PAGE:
2021 Journal of Accounting and Economics 71 (2-3).
We examine how supplier industry competition affects CEO incentive intensity in procuring firms. Using Bureau of Economic Analysis data to compute a weighted supplier industry competition measure, we predict and find that higher supplier competition is associated with stronger CEO pay-for-performance incentive intensity. This effect is incremental to that of the firm's own industry competition previously documented and is robust to alternative measures of supplier competition and to exogenous shocks to competition. Importantly, we show that performance risk and product margin act as mediating variables in the relation between supplier competition and CEO incentive intensity providing support for the theory underpinning our finding. We document that CEO compensation contracts are used as a mechanism to exploit the market dynamics of upstream industries to a firm's benefit. Our findings are economically important as suppliers provide, on average, 45 percent of the value delivered by procuring firms to the market (BEA, 2016).
2021 The Accounting Review 96 (2): 127–152
Periodic demand forecasts are the primary planning and coordination mechanism within organizations. Because most demand forecasts incorporate human judgment, they are subject to both unintentional error and intentional opportunistic bias. We examine whether a disaggregation of the forecast into various sources of demand reduces forecast error and bias. Using proprietary data from a manufacturing organization, we find that absolute demand forecast error declines following the implementation of a disaggregated forecast system. We also find a favorable effect of forecast disaggregation on finished goods inventory without a corresponding increase in costly production plan changes. We further document a decline in positive forecast bias, except for products whose production is limited owing to scarce production resources. This implies that disaggregation alone is not sufficient to overcome heightened incentives of self-interested sales managers to positively bias the forecast for the very products that an organization would like to avoid tying up in inventory.
2020 Management Accounting Research 49: 1-12
Winner of the Management Accounting Research 2020 David Solomons Prize.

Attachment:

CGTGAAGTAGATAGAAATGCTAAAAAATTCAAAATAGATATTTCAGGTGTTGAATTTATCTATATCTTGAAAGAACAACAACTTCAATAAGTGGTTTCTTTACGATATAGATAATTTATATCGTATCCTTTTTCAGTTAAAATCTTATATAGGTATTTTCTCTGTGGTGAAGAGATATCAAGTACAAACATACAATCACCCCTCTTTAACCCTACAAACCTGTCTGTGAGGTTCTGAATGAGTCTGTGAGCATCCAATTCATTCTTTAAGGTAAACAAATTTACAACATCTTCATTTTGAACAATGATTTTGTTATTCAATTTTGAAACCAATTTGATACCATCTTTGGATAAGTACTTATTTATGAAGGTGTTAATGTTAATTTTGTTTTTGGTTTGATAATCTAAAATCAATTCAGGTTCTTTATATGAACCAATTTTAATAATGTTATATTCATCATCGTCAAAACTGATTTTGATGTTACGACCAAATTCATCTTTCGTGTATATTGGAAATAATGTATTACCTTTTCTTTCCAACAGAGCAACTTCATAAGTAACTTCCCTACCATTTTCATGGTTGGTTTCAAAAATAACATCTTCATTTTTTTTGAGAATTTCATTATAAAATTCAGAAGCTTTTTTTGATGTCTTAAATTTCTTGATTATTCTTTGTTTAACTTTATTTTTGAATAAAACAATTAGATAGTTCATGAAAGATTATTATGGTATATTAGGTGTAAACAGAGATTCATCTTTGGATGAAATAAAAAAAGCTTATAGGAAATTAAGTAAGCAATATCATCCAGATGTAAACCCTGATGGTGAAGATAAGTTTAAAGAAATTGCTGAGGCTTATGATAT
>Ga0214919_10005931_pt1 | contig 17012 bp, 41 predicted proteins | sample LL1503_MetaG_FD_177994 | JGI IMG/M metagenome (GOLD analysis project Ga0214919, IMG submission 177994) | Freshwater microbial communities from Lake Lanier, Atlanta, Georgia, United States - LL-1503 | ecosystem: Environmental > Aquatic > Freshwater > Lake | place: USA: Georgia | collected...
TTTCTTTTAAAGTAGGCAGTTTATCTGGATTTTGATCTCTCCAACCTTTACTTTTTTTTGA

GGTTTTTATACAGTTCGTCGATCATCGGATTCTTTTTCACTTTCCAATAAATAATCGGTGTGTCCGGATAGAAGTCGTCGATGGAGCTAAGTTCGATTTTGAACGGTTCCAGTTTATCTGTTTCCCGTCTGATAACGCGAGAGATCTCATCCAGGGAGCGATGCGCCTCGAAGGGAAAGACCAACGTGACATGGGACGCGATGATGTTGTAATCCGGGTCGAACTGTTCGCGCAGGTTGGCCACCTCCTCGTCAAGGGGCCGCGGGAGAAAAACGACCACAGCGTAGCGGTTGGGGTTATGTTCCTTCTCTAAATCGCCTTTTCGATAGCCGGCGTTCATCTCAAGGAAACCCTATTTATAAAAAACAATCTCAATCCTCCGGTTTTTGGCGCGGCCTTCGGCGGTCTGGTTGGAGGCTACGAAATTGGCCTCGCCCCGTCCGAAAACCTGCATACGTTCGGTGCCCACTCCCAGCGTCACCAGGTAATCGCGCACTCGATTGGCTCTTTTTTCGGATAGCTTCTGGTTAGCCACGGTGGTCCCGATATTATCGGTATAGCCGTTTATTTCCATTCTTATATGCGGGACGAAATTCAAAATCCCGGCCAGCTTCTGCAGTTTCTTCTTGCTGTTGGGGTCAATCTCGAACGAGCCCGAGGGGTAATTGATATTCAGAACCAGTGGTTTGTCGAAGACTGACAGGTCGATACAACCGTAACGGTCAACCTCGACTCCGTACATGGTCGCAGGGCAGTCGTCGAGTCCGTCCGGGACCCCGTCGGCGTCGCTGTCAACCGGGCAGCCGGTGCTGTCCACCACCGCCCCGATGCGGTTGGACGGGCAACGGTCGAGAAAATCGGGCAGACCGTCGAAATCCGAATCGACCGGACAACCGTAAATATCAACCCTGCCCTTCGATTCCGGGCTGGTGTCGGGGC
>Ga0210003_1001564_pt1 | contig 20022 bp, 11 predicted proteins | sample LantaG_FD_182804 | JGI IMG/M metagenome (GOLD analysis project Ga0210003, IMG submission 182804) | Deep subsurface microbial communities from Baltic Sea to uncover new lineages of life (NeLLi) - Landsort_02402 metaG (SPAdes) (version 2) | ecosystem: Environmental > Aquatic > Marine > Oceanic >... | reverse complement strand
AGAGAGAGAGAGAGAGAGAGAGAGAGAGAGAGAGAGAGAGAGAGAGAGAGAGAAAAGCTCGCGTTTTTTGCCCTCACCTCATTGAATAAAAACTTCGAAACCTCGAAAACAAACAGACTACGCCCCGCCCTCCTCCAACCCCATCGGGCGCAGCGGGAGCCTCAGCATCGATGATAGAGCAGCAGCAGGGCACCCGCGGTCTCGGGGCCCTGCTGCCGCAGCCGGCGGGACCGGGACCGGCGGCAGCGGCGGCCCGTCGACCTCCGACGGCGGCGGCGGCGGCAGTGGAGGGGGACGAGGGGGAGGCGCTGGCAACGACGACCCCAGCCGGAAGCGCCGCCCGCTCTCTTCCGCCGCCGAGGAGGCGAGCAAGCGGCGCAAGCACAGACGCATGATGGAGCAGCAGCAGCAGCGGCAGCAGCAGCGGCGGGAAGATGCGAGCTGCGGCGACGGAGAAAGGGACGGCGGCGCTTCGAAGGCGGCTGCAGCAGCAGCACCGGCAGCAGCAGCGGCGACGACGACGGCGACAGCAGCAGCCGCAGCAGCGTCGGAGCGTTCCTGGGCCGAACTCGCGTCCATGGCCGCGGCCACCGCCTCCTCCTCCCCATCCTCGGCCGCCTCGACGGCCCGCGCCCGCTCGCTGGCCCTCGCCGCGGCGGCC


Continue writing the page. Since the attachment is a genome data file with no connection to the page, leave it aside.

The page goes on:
Firms typically use a ‘one-size-fits-all’ (OSFA) compensation contract that specifies a common formulaic relation between performance and compensation (i.e., a performance bonus) for non-executive managers in similar jobs. However, a contract that is appropriate on average, may be suboptimal for individual managers if heterogeneity in the operating environment creates varying compensation risk. We use field data from a retail firm that introduced an OSFA bonus compensation plan for its store managers. The common bonus formula is based on a weighted sum of objective measures of performance and a subjective rating made by supervisors. The firm intended the supervisors’ discretionary subjective rating to evaluate performance on dimensions that are difficult to measure (e.g., store appearance). We test and find that supervisors give uniformly higher subjective ratings to managers whose objective measure of sales performance is measured with greater noise, and to managers who face higher performance target difficulty, the latter assessed both prior to (ex ante) and subsequent to (ex post) the evaluation period. These results obtain after controlling for manager ability and performance, and for alternative mechanisms to mitigate differences in compensation risk (e.g., salary changes, sales target changes, and bonus adjustments). The evidence suggests that supervisors use discretion in subjective ratings to provide manager-specific risk premiums for non-executive managers who are subject to an OSFA contract.
2019 Management Science 65 (4): 1562-1585
Winner of the 2020 AAA Notable Contributions to Management Accounting Literature Award.
Featured in Harvard Business Review, November-December 2018.